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OfflineLSDempire
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Why can't we talk about the political war on drugs in the political arena?
    #4594396 - 08/29/05 09:35 AM (11 years, 6 months ago)

The war on drugs is a dangerous political war on civilians.  The war on drugs is political and should be our number one concern.  Why cant we talk about this corrupt political event in the political arena? :confused:
Why is discussion of the war on drugs such a low priority on this site?
You may choose only one
The admins support the war on drugs.
The mods support the war on drugs.
They both support the war on drugs.
They dont know the war on drugs is political.


Votes accepted from (08/29/05 09:35 AM) to (No end specified)
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OfflineE8Kruesler
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Re: Why can't we talk about the political war on drugs in the political arena? [Re: LSDempire]
    #4594547 - 08/29/05 11:42 AM (11 years, 6 months ago)

"Why can't we talk about the political war on drugs in the political arena?"
I love this question--I hate the circumstances that prompted this question.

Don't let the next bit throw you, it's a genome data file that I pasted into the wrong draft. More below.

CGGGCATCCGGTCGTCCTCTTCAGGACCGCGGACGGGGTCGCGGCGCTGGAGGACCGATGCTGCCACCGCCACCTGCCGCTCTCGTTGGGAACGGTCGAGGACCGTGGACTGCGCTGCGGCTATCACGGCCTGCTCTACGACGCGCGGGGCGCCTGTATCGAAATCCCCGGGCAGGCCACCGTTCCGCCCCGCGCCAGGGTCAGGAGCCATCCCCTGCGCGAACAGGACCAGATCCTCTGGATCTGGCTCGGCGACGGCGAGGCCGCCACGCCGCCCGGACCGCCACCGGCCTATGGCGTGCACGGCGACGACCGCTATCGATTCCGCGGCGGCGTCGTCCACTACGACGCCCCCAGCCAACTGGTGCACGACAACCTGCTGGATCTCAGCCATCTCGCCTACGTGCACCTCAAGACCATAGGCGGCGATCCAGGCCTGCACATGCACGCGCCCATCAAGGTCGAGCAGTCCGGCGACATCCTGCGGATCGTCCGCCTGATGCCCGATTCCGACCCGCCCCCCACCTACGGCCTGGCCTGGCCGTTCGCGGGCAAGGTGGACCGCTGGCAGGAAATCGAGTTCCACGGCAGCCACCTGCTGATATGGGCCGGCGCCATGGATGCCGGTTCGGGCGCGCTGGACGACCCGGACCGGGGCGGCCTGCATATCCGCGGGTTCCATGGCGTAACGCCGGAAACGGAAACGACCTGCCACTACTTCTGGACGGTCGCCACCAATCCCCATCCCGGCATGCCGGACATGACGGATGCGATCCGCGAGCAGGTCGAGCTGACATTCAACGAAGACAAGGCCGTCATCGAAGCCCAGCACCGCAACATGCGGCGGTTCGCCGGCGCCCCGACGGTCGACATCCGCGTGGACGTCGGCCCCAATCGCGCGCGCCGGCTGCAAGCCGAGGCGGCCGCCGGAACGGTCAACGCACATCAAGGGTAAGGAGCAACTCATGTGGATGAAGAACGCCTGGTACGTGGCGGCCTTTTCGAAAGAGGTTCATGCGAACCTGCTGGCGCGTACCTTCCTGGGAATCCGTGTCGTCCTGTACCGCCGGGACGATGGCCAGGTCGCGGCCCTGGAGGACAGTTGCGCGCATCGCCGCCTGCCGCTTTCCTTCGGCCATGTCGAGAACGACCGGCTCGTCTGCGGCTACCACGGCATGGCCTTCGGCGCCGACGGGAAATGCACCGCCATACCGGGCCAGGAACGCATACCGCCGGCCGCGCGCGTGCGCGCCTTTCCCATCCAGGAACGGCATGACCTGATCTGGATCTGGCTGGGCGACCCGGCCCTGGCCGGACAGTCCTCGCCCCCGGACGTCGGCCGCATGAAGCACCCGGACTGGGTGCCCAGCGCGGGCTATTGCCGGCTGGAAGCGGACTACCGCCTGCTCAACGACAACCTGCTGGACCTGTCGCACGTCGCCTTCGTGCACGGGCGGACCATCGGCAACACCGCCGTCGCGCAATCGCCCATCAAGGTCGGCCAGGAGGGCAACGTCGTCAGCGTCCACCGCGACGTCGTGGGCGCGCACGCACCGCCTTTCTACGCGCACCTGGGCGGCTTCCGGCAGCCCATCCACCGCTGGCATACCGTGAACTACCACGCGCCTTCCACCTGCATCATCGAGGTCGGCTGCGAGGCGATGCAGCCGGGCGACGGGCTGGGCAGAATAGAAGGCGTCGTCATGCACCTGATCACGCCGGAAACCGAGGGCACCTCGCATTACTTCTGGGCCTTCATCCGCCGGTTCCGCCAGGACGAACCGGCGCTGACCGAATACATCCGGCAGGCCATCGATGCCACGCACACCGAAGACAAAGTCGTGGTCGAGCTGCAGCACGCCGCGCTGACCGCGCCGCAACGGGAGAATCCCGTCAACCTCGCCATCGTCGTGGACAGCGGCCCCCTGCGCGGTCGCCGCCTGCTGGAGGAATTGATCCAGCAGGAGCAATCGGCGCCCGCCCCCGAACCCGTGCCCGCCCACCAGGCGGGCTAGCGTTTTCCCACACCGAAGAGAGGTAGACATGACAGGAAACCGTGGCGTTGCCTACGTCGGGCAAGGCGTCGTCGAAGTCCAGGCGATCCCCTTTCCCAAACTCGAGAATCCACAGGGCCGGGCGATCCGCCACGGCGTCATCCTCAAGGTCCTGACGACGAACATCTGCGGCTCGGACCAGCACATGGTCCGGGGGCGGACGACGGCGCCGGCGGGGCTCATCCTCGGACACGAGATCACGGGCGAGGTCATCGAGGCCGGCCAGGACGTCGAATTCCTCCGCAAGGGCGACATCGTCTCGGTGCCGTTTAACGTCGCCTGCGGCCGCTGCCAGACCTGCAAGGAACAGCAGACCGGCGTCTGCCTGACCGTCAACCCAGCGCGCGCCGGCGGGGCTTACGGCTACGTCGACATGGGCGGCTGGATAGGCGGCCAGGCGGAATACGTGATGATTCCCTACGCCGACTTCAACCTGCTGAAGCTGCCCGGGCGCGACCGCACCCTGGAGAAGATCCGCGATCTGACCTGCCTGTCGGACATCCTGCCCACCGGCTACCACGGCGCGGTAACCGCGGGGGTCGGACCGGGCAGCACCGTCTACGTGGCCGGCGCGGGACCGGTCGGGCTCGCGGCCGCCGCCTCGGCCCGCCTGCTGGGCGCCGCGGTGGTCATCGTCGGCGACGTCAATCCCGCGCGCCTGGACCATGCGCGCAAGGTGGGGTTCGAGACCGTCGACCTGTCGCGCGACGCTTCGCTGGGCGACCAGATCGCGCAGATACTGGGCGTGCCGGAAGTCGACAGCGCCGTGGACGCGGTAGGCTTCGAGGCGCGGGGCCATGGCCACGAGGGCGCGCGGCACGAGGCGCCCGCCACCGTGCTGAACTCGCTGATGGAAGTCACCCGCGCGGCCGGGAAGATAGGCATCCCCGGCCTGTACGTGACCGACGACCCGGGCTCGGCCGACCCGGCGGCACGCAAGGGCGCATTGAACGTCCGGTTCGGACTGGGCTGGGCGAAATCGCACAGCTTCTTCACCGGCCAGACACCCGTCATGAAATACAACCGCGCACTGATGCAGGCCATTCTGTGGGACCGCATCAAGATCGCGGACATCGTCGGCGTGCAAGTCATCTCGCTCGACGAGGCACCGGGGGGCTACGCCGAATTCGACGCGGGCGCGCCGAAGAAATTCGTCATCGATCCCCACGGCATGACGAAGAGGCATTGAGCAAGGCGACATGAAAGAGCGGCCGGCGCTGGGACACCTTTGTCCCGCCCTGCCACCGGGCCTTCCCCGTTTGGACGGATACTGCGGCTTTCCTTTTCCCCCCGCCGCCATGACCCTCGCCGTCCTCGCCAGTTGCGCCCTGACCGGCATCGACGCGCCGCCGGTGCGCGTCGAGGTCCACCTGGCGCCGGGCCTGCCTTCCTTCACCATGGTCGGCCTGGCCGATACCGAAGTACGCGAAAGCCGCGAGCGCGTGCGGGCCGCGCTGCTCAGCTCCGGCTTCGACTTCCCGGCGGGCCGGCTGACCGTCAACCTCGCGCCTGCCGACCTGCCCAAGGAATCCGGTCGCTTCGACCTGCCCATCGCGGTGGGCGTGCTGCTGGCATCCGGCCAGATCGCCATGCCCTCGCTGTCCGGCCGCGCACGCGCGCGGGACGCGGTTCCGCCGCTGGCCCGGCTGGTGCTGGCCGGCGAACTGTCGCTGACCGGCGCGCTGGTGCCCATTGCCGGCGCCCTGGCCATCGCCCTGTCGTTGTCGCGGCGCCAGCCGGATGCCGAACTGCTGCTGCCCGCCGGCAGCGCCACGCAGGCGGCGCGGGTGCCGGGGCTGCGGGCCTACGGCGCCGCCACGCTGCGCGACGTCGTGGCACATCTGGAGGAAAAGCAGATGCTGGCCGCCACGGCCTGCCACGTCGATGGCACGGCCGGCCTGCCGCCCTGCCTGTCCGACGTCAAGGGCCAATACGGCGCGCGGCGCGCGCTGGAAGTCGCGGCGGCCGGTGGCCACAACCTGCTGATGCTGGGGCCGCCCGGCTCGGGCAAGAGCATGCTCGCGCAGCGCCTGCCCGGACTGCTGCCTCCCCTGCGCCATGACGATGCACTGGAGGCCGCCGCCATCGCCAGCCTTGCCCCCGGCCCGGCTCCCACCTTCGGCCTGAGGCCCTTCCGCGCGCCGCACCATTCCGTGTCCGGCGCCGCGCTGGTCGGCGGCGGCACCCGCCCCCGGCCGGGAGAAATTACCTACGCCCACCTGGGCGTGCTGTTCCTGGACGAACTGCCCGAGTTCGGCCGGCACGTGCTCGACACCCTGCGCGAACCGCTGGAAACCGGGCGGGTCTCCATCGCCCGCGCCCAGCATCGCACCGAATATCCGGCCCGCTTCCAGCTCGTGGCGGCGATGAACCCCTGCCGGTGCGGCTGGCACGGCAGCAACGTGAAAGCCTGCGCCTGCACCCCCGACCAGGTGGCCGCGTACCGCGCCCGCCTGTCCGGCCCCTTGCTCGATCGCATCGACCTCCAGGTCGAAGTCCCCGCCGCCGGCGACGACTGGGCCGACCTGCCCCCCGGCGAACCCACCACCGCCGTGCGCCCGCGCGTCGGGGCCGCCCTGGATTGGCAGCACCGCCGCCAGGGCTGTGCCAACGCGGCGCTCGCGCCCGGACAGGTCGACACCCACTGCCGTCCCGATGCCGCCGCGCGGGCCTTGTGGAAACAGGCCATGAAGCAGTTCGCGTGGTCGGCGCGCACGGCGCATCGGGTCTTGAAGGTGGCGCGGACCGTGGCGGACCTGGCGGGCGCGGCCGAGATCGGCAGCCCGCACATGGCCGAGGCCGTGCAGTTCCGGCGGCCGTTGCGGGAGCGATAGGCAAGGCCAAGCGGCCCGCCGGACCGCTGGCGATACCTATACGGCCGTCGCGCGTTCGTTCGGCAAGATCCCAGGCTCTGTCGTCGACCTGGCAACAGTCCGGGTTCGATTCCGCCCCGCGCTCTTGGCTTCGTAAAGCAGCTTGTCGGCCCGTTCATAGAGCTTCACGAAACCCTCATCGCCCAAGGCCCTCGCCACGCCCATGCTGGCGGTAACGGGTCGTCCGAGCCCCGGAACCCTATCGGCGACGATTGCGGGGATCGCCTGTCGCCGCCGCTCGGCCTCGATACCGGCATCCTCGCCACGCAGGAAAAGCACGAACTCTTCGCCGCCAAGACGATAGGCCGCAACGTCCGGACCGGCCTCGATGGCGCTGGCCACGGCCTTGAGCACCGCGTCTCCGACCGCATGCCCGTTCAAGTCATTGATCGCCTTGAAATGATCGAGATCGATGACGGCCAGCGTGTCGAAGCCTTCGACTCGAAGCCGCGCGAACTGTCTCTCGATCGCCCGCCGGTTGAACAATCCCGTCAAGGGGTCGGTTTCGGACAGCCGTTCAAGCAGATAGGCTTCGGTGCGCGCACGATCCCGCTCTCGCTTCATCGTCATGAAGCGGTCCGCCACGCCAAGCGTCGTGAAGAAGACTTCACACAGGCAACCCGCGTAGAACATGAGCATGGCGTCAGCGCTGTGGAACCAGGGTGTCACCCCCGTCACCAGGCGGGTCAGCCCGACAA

I think it's because of our Puritanical culture in which we are constrained to discuss pleasure as an end-in-itself. But even that doesn't seem to explain the situation correctly. We tried to prohibit alcohol, then realized that wasn't a good idea.
Does it have something to do with cheap black labor? Let's look at the 13th:
Thirteenth Amendment - Slavery And Involuntary Servitude
Section 1. Neither slavery nor involuntary servitude, except as a punishment for crime whereof the party shall have been duly convicted, shall exist within the United States, or any place subject to their jurisdiction.
What I put into italics is an extension of the Black Codes that came into effect under the Andrew Johnson Administration. But I'm not satisfied with that explanation either. True, blacks are overrepresented in the prison system because of the drug war, but I don't know how much value their labor contributes to the prison system, the state or to corporations who may use their labor in prison.
The problem I have is why on earth don't we hear from the Congressional Black Caucus? Rev. Jesse Jackson is still in favor of the drug war. Here in Minnesota there is not one black minister who is speaking out against the drug war--which is supposed to be racist. We have one black State Representative, Keith Ellison. (Incidentally, I reserve the phrase "African-American" for naturalized Africans. Besides, we rarely refer to white Americans as European-Americans.) I have not run across any news reports of Mr. Ellison advocating a public debate/discussion on the usefulness or harmfulness of the drug war--let alone publicly condemning the drug war as racist and very harmful to this nation as a whole. We don't hear anything along those lines from Louis Farrakhan, Al Sharpton, nor, sadly, from Dr. John McWhorter.
So, what we need to do is to find one or more black ministers, with tape/digital recorder in hand, and try to get an interview. If need be, hide the recorder.
Okay, here's what I tried to do and failed miserably.